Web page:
Jonathan: I realized from the outset, as I began the work, that it was going to be dominated by the representations of various elites. The people who were able to leave records were going to have advantages of class. Even when I have access to patient voices, they might be argued to be privileged patient voices, not simply by matter of their class or their race, which might be part of it, but even by the fact that they were well enough to produce something. This poses a special problem when you’re dealing with depression because a lot of depression treatment has taken place in private office practices. And they don’t produce documents in the way asylums and mental hospitals do.
Ethically, one of our most important obligations is to be clear about the limits of our sources. But I’d also add that doing history of the psychiatric patient from below poses its own ethical problems. Unless the person has deliberately published, you’re exposing aspects of their lives that in all likelihood they wanted kept secret.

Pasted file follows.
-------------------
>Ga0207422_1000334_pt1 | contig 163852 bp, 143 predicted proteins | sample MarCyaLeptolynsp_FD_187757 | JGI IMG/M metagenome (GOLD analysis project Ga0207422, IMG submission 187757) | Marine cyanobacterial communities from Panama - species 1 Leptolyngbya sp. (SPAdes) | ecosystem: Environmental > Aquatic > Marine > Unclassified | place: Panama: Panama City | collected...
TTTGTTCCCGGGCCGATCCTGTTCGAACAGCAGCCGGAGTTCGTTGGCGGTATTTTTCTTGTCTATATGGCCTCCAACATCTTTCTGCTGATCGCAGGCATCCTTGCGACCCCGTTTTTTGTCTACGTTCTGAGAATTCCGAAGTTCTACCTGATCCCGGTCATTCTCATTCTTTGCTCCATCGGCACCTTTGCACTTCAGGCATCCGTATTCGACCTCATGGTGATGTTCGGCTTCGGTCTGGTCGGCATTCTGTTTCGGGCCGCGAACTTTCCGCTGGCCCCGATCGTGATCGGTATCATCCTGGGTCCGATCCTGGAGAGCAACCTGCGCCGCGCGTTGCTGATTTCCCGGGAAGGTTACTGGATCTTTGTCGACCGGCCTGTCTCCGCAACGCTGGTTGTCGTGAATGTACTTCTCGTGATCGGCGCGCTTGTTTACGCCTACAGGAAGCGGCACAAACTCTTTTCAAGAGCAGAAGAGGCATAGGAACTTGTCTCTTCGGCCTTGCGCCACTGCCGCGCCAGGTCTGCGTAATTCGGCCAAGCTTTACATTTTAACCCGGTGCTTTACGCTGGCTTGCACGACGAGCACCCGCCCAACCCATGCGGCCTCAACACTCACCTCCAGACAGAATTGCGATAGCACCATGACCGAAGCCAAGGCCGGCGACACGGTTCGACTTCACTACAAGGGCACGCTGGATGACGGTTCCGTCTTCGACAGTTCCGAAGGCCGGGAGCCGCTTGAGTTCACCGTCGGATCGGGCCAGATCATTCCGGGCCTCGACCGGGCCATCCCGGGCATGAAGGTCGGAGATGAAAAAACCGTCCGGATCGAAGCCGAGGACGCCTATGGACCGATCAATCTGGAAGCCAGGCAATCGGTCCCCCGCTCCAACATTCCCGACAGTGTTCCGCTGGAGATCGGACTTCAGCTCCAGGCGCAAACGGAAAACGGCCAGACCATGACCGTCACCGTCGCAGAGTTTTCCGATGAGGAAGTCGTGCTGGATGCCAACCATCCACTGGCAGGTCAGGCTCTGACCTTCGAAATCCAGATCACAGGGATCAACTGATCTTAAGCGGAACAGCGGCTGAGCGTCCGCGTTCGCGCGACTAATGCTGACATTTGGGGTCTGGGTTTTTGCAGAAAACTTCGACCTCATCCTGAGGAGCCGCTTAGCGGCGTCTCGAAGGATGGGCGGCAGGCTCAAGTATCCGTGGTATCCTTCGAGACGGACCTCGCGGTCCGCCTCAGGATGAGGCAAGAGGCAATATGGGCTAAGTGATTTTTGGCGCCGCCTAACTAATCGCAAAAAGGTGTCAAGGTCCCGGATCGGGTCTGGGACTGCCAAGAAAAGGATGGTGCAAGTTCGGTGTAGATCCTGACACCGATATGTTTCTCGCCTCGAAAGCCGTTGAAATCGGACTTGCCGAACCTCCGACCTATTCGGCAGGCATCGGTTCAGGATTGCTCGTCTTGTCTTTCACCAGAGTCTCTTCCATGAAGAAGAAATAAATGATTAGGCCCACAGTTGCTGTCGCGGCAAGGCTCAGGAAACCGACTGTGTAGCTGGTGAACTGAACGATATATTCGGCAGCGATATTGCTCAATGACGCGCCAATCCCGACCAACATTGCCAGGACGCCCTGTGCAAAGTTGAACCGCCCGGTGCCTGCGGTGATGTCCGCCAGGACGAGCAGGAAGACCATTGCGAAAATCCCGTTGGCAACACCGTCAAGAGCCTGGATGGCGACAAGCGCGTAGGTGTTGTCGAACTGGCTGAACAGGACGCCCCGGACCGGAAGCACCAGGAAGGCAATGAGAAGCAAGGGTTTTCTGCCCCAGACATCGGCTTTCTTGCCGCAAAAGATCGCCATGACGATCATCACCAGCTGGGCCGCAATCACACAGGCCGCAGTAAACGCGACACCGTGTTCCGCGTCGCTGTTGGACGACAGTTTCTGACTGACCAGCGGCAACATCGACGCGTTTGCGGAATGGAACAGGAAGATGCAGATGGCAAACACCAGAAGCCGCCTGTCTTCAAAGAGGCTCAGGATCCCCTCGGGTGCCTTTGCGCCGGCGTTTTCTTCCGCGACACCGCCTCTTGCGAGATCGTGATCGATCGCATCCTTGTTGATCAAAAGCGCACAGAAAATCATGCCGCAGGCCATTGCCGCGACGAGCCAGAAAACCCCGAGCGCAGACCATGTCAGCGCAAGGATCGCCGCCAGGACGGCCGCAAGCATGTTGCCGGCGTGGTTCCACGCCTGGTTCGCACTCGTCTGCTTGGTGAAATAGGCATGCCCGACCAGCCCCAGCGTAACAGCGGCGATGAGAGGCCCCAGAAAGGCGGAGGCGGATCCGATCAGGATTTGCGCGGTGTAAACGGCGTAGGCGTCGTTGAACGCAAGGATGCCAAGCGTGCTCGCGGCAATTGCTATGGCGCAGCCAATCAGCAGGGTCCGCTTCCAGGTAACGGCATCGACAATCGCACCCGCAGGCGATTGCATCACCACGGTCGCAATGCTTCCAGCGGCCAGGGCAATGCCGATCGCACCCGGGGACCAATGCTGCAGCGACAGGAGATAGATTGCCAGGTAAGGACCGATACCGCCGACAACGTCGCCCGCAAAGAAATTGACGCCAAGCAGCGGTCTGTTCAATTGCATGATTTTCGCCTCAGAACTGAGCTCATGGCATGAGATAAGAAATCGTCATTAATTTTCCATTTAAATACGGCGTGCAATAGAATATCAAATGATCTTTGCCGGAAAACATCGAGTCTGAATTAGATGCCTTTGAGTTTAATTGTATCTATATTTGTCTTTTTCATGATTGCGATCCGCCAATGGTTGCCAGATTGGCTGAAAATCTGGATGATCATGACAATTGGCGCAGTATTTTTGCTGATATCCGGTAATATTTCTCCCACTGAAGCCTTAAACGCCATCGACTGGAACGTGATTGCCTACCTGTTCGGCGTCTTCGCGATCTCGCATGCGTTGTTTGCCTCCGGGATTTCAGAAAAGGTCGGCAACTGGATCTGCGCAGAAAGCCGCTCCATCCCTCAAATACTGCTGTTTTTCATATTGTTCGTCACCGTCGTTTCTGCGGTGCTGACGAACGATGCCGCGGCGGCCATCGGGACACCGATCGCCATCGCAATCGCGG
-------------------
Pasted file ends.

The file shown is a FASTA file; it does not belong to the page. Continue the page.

I want to say one last thing about this issue, which is about this “from below” question. So far, anecdotal reactions to my book suggest that the book does resonate with people who do suffer from depression. I’ve gotten correspondence about this. I’ve gotten emails. People say, “I saw a lot of myself in your book.” One person wrote publicly on Twitter that it was the one book on depression that he would recommend to his parents in order to help them understand the illness. This matters a lot to me.